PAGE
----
By John Newsinger
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Covert Powers

This article is over 18 years, 6 months old
Review of 'Intelligence Wars', Thomas Powers, New York Review of Books £16.99
Issue 276

On the day that President Kennedy was assassinated, his brother Robert, the US attorney general, asked the director of the CIA, John McCone, if the agency was responsible. His brother’s death had obviously affected Robert Kennedy’s judgement because he apparently believed that McCone would tell him the truth. But while the question of who was responsible for Kennedy’s assassination remains open, what is interesting about this incident is that it shows that the US attorney general had absolutely no illusions about what sort of organisation the CIA was or what it was capable of. Indeed, Robert Kennedy himself had been the driving force behind CIA efforts to assassinate Fidel Castro.

The CIA was and is a terrorist organisation, the most dangerous of modern times. It has overthrown governments, carried out assassinations, used torture and summary execution, practised bribery and corruption on a global scale and waged bloody covert wars. According to Thomas Powers, in his new collection of review articles, it is the US’s unconscious. What light does his book throw on its activities?

Most of his focus is on the intelligence war between the US and the Soviet Union, on the attempts of the two rival empires to spy on each other. He is often critical of the CIA’s performance, but generally this is friendly criticism. Of more interest to socialists are the agency’s activities in the Third World. Powers discusses its role in the overthrow of Mossadeh in Iran in 1953, a coup that provided a model for covert regime change ever since. He looks at the covert war waged against Nicaragua and notes an agency guerrilla war manual produced for the Contras that recommended the public execution of ‘carefully selected’ government officials. As he remarks, one’s confidence in the care with which potential victims were selected was undermined by the ‘etcetera’ that came at the end of the proposed list. And he is quite explicit about CIA involvement in the attempt to assassinate the Lebanese Shia leader Sheikh Mohammed Hussein Fadlallah, by car bomb, in 1985. The attempt failed but killed some 80 innocent bystanders. This was a terrorist outrage of some moment, but it never entered into political consciousness in either Britain or the US.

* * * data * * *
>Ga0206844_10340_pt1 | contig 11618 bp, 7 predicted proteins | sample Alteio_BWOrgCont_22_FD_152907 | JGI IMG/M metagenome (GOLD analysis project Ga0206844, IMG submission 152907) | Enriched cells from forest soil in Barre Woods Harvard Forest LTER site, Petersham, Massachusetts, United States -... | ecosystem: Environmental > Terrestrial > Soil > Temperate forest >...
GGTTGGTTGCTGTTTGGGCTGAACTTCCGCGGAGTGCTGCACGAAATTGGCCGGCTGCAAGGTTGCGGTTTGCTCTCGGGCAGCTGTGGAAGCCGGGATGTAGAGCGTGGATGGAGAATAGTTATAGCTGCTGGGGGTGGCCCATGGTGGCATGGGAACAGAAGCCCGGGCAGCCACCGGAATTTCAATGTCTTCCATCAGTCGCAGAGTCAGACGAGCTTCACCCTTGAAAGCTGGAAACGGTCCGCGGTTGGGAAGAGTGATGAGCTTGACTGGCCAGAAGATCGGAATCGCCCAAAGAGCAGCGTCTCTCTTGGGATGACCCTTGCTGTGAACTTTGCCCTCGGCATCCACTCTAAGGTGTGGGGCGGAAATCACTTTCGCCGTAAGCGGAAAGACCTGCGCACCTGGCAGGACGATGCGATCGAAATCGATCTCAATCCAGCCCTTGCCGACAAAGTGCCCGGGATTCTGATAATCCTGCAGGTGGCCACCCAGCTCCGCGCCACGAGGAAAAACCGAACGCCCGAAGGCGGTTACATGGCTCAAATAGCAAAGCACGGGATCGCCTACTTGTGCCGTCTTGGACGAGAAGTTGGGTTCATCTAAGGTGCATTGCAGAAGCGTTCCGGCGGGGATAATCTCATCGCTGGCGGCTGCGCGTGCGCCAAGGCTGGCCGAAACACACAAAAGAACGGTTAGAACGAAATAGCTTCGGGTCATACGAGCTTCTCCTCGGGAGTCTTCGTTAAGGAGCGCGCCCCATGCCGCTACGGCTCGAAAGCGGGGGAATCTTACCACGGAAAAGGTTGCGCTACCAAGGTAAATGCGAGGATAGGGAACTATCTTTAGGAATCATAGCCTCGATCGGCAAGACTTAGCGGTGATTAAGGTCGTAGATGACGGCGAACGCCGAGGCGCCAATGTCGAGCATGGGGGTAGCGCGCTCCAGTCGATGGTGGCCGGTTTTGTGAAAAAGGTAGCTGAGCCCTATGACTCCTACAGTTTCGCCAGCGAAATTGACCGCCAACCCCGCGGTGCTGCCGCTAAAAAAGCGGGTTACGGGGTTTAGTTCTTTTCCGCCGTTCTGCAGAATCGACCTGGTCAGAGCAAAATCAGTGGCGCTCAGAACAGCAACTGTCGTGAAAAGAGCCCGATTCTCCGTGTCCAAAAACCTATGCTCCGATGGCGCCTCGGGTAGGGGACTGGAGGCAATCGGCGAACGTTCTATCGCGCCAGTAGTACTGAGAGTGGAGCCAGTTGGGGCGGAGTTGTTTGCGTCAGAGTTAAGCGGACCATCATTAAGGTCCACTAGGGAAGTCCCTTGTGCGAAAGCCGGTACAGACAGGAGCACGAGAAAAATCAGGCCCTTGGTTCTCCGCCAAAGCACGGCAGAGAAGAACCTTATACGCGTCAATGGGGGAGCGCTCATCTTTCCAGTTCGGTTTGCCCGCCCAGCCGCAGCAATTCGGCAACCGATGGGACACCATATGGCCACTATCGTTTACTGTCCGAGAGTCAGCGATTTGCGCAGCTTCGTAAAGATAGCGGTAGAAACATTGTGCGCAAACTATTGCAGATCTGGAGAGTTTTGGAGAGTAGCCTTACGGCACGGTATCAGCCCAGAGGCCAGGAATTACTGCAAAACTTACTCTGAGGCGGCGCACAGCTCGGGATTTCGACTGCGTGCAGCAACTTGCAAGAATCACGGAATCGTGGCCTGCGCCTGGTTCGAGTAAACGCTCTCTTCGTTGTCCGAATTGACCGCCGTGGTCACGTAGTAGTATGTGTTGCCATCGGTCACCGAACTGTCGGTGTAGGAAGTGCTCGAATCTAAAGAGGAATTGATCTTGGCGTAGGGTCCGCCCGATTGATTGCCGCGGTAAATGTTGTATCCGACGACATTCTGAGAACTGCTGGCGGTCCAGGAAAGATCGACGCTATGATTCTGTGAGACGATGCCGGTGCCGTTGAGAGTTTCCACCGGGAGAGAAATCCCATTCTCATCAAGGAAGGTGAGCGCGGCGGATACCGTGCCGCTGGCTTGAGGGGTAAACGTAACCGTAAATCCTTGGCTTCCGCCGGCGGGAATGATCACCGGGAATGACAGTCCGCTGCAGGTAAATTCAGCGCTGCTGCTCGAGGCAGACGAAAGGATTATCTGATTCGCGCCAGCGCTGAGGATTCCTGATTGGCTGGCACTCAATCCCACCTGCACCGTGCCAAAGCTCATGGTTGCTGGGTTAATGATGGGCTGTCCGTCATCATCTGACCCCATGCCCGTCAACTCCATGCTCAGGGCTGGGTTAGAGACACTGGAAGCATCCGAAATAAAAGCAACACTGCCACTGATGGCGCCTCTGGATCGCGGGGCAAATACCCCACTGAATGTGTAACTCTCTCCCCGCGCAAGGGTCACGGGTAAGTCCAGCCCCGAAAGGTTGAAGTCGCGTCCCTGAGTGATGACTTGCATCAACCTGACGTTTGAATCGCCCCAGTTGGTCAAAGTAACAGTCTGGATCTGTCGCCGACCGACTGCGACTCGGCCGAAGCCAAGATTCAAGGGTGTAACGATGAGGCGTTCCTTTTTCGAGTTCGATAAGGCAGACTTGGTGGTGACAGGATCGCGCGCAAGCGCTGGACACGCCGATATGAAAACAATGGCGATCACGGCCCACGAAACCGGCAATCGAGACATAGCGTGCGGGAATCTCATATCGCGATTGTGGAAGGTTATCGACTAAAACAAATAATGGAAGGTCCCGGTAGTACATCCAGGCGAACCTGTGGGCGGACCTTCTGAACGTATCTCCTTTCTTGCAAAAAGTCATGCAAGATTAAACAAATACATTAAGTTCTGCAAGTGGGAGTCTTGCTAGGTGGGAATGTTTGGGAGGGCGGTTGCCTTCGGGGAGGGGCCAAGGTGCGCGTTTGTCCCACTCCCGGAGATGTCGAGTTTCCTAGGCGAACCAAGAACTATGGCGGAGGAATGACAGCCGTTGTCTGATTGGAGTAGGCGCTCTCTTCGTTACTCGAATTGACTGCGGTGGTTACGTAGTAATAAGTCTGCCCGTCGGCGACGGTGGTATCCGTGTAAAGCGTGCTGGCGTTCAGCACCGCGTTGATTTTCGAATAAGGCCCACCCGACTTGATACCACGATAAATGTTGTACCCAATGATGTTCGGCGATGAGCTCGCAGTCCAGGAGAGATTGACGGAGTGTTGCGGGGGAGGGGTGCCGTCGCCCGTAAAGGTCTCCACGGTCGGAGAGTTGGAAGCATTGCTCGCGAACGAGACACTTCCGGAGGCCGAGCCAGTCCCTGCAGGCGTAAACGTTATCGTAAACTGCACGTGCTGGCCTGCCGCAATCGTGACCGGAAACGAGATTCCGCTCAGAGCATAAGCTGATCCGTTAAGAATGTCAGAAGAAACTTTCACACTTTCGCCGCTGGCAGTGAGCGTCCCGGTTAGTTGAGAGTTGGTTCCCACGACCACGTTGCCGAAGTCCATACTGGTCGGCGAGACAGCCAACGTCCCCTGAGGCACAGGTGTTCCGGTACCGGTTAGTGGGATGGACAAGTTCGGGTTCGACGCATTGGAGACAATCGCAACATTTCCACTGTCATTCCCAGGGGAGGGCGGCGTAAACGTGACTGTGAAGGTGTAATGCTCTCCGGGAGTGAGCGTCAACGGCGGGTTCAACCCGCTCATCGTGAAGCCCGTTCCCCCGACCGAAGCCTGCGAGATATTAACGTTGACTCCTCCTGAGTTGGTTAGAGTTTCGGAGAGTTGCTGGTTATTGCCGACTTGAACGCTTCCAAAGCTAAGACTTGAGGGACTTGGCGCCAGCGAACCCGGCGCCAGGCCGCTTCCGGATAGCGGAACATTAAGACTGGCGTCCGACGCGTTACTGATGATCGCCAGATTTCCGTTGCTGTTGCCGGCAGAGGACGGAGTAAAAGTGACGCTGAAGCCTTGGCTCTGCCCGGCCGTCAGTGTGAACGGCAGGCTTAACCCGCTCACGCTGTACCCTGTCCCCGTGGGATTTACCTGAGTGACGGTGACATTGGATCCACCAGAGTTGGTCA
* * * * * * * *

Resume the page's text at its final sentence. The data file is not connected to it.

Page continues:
Most disappointing in Powers’ book is the weak discussion of Iraq and Afghanistan. The CIA’s part in helping the Ba’ath Party seize power in Iraq is not mentioned. As for Afghanistan, it cannot be said often enough that Osama Bin Laden is the world’s most famous former CIA agent. His activities were encouraged, sponsored and, at least partly, financed by the CIA when they were directed against the Russians – indeed his organisation actually had offices in New York. All of this was to change, of course, with the attacks of 11 September constituting the most dramatic incident of ‘blowback’ to have resulted from the United States’ own terrorist activities. Indeed, one of the most convincing explanations for the US’s failure to prevent 11 September is that they did not interfere with the attack’s organiser, Mohammad Atta, because they thought he was still working for them!

However grim, bloodly, dishonest and corrupt the CIA’s activities before 11 September were, one thing that is certain is that we are in for more of the same and worse. This makes it all the more appalling that the CIA establishment in Britain has burgeoned under New Labour without so much as a murmur from the cloned ranks of New Labour MPs.

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